A contract between an exporter and an international carrier for transportation of goods to a specified foreign port. Unlike an inland bill of lading, the ocean bill of lading is a collection document, an instrument of ownership that can be bought, sold or traded while the goods are being shipped. There are two types of ocean bills of lading used to transfer ownership: – Straight (non-negotiable): provides for delivery of goods to the person named in the bill of lading. The bill must be marked non-negotiable. – Shippers Order (negotiable): provides for delivery of goods to the person named in the bill of lading or anyone designated. The shippers order is used with draft or letter-of-credit shipments and enables the bank involved in the export transaction to take title to the goods if the buyer defaults. The bank does not release title to the goods to the buyer until payment is received. The bank does not release funds to the exporter until conditions of sale have been satisfied.
On Board Bill Of Lading
A bill of lading in which a carrier certifies that goods have been placed on board a certain vessel.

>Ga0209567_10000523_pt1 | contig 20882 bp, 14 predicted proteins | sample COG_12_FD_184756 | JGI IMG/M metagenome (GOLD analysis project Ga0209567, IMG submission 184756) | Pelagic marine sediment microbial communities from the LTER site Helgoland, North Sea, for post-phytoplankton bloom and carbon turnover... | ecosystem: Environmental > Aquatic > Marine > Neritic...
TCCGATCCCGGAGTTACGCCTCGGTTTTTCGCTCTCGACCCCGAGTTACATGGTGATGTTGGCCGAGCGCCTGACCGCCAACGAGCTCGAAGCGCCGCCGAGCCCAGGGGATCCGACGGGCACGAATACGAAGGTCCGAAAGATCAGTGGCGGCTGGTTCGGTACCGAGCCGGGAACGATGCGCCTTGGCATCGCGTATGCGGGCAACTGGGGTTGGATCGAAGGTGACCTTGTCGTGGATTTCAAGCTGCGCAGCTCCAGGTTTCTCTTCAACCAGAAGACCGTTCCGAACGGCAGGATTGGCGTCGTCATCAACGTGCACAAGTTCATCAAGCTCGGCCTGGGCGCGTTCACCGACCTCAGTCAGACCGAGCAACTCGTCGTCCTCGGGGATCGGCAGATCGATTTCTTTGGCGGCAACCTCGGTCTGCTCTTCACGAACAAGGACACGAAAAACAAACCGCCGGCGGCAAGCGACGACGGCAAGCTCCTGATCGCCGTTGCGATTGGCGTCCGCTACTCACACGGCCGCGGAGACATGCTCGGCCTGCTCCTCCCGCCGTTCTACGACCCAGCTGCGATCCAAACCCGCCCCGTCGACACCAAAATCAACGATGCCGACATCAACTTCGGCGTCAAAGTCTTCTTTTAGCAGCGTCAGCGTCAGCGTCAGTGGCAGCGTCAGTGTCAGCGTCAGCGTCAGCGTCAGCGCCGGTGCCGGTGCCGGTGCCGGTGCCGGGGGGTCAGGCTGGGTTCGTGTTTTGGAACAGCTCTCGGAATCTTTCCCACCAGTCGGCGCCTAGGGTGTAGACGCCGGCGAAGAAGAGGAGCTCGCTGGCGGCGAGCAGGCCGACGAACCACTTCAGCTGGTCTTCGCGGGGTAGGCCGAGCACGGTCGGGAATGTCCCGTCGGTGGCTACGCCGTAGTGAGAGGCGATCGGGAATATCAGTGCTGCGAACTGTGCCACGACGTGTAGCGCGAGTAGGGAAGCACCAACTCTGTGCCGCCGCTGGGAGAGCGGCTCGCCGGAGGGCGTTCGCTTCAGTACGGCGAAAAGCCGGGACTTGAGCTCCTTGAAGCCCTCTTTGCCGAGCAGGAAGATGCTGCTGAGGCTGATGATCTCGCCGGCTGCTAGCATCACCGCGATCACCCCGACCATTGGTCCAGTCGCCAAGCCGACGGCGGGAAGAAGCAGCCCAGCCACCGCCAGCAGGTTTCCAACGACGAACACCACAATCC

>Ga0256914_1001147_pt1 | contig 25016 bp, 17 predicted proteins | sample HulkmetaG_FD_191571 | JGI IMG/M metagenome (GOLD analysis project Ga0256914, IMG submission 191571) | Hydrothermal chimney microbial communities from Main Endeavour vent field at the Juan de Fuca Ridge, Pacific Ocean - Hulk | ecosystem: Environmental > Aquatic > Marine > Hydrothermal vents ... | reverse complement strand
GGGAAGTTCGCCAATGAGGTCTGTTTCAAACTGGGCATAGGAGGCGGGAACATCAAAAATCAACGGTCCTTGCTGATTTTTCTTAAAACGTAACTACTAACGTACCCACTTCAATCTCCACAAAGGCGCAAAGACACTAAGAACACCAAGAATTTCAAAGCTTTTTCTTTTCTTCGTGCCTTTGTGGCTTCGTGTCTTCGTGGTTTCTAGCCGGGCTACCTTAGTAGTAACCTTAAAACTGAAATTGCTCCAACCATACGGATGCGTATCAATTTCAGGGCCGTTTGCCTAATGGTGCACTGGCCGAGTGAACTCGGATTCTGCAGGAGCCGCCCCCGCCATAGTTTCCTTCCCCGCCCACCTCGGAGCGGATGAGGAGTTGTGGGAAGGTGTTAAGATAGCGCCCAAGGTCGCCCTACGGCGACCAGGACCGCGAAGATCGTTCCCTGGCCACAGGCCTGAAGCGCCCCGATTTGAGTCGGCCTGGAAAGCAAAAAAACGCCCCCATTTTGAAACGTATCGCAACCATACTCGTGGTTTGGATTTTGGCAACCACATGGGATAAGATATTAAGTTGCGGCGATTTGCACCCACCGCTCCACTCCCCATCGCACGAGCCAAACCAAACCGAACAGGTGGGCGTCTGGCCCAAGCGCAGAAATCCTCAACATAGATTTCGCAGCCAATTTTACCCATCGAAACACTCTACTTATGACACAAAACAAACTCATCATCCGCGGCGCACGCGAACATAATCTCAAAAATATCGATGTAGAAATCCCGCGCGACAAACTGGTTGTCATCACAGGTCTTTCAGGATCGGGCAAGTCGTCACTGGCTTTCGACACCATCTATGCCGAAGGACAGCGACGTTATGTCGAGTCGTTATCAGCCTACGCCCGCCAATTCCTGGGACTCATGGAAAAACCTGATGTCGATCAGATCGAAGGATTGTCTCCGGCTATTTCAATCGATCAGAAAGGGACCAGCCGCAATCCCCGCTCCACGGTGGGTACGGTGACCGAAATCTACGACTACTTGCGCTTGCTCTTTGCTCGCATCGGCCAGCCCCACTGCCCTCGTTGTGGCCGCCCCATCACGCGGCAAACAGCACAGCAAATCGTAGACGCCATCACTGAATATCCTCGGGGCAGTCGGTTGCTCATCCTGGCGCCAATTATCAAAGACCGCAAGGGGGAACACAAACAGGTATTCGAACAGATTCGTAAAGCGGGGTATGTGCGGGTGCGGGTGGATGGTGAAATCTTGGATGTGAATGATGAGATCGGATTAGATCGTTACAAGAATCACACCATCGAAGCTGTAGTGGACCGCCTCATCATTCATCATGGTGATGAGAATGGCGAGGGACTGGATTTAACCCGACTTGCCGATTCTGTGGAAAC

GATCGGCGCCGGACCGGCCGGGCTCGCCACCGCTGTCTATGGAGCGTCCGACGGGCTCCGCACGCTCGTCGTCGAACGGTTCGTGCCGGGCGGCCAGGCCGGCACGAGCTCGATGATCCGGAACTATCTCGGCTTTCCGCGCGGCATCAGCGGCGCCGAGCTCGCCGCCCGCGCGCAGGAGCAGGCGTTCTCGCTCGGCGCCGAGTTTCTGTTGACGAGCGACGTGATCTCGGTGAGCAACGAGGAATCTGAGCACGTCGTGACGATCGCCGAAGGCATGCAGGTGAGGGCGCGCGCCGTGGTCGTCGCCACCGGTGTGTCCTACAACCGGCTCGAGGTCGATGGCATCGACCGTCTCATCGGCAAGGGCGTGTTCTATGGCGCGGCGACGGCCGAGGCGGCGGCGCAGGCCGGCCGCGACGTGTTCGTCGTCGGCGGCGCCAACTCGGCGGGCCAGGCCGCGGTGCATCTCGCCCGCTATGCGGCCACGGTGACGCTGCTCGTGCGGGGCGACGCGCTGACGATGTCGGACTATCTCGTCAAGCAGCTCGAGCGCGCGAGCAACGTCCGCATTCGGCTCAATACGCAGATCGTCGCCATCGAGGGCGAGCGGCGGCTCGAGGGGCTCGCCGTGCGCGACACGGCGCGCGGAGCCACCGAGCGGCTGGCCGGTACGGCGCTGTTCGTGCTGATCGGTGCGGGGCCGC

Open Account (O/A)
A trade arrangement in which goods are shipped to a foreign buyer without guarantee of payment. The obvious risk this method poses to the supplier makes it essential that the buyer’s integrity be unquestionable.
Open Insurance Policy
A marine insurance policy that applies to all shipments made by an exporter over a period of time rather than to one shipment only.
See Issuing Bank.
A corporation, partnership, or person that operates a zone or subzone under the terms of an agreement with the Grantee.
All zone operators must submit to Customs a bond to assure compliance with Customs regulations.
The phrase To Order is sometimes shown on Bills of Lading against consignee: this means that the Bill of Lading must be endorsed in blank by the shipper (i.e. not to any particular named party which makes it bearer document and it becomes transferable by delivery.)
Order Bill Of Lading
A negotiable bill of lading made out to the order of the shipper.
Overseas Private Investment Corporation (Opic)
A wholly owned government corporation designed to promote private U.S. investment in developing countries by providing political risk insurance and some financing, including project financing.